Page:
Breathing as one

Veterans and those new to yoga gathered Sunday to unite in the fight against lung cancer and breathe as one.

The inaugural Free to Breathe Yogathon at Descanso Gardens raised funds for the National Lung Cancer Partnership to support research, education and awareness programs. As yoga places its focus on breath, organizers said it was the perfect choice for the event because lung cancer robs its victims of the ability to breathe.

Many of those rolling out their yoga mats in Van de Kamp Hall were co-workers of event organizer Stephanie Gatschet of Burbank and star of daytime drama “All My Children.” Others attending were fans of the show and people Gatschet has met through her affiliation with the partnership.

“Today exceeded my expectations,” Stephanie Gatschet said. “That 60 people showed up in the rain blew me away. I felt we were all in it together.”

Almost everyone finished the 108 sun salutation poses led by instructors Sommer Thome, who teaches at Yoga Blend in Burbank, and Nicole Sciacca.

“The cause is what kept us going” Gatschet said. “I can only hope it’s this good next year.”

Her mother—and inspiration—Nancy Gatschet, a lung cancer survivor, came in from Philadelphia to help her daughter with the event. She was diagnosed in 2006 and is now cured, she said.

Lung cancer is the leading cancer killer of women and men in the United States, according to the National Lung Cancer Partnership. It takes more lives than breast, prostate and colon cancers combined. However, federal research funding for lung cancer lags behind many common cancers and diseases. The mission of the National Lung Cancer Partnership is to decrease deaths due to lung cancer and help patients live longer.

“Survival is low but we can change that through awareness,” Stephanie Gatschet said.

The partnership hopes to raise funds for research so that eventually there will be a way to detect lung cancer early, Nancy Gatschet said. The partnership has also served as an advocate to get care for patients who are not referred for treatment.

An example was one patient named Doris. At 93, she was diagnosed for a third time with lung disease. She couldn’t find a doctor who would treat her, Nancy Gatschet said.

“We found her a doctor through the partnership,” she said. “He told us ‘from her evaluation, I can tell she has a lot of life left.’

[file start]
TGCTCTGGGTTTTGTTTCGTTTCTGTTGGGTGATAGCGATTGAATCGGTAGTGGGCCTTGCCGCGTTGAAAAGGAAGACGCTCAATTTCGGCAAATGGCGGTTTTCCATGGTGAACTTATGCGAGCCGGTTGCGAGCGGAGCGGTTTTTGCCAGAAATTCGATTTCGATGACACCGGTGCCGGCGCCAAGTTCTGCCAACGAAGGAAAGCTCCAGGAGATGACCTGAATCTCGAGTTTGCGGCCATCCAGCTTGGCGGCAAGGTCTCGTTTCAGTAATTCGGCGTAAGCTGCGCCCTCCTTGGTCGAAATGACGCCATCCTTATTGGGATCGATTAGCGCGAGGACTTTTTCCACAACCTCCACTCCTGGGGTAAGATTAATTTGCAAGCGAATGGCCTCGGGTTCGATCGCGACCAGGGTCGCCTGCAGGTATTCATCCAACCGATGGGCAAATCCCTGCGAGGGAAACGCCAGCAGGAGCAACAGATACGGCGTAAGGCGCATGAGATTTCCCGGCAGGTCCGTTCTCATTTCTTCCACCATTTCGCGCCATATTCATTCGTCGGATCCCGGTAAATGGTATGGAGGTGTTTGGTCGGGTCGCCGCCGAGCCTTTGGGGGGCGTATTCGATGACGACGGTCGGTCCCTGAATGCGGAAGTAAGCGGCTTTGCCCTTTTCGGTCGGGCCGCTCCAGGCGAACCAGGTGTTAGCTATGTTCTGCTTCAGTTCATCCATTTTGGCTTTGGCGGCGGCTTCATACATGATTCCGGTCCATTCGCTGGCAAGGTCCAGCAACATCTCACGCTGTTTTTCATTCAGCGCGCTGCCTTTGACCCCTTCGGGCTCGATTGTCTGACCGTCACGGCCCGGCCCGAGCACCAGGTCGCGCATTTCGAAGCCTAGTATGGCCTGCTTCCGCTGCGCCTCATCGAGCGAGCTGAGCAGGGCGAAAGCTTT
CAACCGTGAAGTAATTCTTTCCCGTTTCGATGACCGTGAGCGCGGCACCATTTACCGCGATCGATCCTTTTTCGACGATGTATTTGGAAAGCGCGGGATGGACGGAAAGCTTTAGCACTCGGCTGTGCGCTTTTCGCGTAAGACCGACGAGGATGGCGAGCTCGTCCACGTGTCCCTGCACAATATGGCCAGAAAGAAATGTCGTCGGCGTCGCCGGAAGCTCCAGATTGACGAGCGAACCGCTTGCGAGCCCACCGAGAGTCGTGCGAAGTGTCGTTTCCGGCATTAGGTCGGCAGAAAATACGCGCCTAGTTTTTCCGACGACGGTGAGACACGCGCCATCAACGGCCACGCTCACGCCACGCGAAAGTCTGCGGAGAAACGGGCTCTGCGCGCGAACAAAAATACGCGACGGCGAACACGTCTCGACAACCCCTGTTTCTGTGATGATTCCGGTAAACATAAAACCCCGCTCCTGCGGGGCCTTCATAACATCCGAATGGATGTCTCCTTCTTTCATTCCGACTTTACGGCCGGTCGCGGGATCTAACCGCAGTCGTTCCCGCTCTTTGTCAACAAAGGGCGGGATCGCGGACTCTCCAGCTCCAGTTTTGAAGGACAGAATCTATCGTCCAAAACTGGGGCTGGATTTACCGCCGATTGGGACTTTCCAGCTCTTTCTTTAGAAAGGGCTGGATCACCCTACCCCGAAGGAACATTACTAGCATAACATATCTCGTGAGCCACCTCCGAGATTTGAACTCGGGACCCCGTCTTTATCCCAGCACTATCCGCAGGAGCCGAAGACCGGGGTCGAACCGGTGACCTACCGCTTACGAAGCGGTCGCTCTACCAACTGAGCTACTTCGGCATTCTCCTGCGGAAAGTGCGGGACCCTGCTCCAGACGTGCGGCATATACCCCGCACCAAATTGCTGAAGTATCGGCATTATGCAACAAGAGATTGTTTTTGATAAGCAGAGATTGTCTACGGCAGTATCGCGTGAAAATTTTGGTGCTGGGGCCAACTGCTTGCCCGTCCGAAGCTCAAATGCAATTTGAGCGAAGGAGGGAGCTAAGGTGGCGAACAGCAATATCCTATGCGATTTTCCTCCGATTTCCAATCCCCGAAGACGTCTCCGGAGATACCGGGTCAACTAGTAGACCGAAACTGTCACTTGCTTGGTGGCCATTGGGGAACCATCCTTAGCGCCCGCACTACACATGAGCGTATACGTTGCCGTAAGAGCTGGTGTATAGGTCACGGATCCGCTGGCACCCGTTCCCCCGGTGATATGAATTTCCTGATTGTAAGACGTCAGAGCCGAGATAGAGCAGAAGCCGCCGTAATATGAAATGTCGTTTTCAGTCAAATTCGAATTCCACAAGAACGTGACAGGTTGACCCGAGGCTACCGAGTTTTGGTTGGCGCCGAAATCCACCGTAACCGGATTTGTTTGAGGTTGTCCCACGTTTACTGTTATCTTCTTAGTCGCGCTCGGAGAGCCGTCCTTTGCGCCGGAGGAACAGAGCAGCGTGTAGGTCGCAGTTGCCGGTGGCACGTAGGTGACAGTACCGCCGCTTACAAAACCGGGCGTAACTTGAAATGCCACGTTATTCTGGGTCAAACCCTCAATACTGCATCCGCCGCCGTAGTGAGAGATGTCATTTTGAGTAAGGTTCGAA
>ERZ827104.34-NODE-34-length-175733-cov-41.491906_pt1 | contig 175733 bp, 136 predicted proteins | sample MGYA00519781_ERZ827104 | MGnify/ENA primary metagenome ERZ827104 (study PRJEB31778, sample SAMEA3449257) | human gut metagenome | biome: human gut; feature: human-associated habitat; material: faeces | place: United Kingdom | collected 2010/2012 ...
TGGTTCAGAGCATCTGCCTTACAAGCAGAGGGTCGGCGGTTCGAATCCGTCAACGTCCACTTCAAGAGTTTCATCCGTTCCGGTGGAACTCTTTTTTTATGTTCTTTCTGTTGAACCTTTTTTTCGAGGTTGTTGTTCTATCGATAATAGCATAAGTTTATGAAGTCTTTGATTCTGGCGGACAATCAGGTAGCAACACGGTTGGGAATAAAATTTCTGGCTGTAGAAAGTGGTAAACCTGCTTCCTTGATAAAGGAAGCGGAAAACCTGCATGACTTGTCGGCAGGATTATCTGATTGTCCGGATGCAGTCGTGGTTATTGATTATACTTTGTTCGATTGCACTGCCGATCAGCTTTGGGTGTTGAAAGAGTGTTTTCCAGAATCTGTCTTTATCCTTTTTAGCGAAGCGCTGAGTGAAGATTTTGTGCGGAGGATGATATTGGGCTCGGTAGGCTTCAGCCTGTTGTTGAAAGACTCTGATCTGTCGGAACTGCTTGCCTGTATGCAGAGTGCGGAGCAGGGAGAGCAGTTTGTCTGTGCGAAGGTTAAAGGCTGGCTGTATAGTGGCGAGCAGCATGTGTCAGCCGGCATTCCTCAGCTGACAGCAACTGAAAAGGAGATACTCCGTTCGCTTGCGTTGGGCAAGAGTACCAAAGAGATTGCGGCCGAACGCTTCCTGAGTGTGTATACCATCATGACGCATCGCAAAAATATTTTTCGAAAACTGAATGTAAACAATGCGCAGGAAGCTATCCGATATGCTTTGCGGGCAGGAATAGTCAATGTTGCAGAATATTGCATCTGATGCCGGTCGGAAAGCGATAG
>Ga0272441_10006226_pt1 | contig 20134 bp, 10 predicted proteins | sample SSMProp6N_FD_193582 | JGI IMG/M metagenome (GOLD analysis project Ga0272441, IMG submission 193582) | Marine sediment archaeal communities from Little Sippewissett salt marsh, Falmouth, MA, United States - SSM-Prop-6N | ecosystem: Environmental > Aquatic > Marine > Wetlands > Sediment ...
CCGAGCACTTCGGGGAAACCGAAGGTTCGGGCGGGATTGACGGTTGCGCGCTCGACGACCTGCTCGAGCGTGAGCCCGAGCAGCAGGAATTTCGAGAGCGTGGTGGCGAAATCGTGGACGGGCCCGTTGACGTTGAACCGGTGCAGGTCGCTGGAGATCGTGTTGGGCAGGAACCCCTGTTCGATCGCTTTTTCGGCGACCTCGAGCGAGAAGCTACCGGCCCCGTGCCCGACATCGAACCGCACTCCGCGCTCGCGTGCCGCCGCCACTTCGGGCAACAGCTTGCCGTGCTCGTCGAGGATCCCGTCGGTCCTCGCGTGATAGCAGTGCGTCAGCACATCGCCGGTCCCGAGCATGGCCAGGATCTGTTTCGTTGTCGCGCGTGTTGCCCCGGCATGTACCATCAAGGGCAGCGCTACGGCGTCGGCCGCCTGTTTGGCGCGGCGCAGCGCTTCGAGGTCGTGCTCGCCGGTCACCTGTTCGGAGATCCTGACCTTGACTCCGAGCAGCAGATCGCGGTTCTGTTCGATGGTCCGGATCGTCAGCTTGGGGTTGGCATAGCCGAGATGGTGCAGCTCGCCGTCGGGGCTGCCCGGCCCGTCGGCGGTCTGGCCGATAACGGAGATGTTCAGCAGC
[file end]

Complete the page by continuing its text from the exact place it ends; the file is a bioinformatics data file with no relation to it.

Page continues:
Those participating in Sunday’s yogathon were doing so in honor of family members in the midst of their battle with lung cancer and remembering those who had lost it. The names on signs pinned to their backs read —My Dad Brian, Nancy and Roger, My Daddy.

A contingent of women from the Mrs. California United States Pageant included Janice Ward, 42, of Santa Monica, who lost her mother to lung cancer five years ago. The pageant team had raised more than $250 for the yogathon through donations made to its website.

“Our job as advocates is to spread the awareness that lung cancer can affect anyone,” she said.

Even those who don’t smoke can become victims, like Christy Bell’s mother, who has been battling lung cancer for five years.Her mother never smoked, Bell said.

Another pageant contestant Julie Winkle of Santa Clarita lost her uncle to lung cancer.

“I’m here in memory of my uncle who died at age 51 of lung cancer,” she said. “He died three months after he was diagnosed.”

Several cast members from “All My Children” attended the event, including Jill Larson, who plays Opal, and Cameron Mathison, of La Cañada Flintridge, who plays Ryan.

Larson lost her aunt three weeks ago and a close friend in 2009 to lung cancer, she said.

“The yogathon is allowing me to release some of the pain and mourning of losing them,” she said.

Mathison is a big believer in meditation and also does hiking, swimming and boot-camp fitness, he said.

“It was a whole different type of workout, making sure you breathe in and out at the right times,” he said. “It’s nice to combine meditation with a physical workout.”

Actress Alexandra Chando, a close friend of Stephanie Gatschet, was running the registration table for the yogathon. Her uncle passed away in October, a victim of lung cancer.

“The yogathon was a great idea. A lot of causes do runs and walks,” she said. “Yoga is a craze right now, but it’s something everyone can do. It deals with energy. You are doing it as a unit. You are putting out good vibes and energy for the cause.”

Donations to the yogathon will be accepted for two more months by visiting

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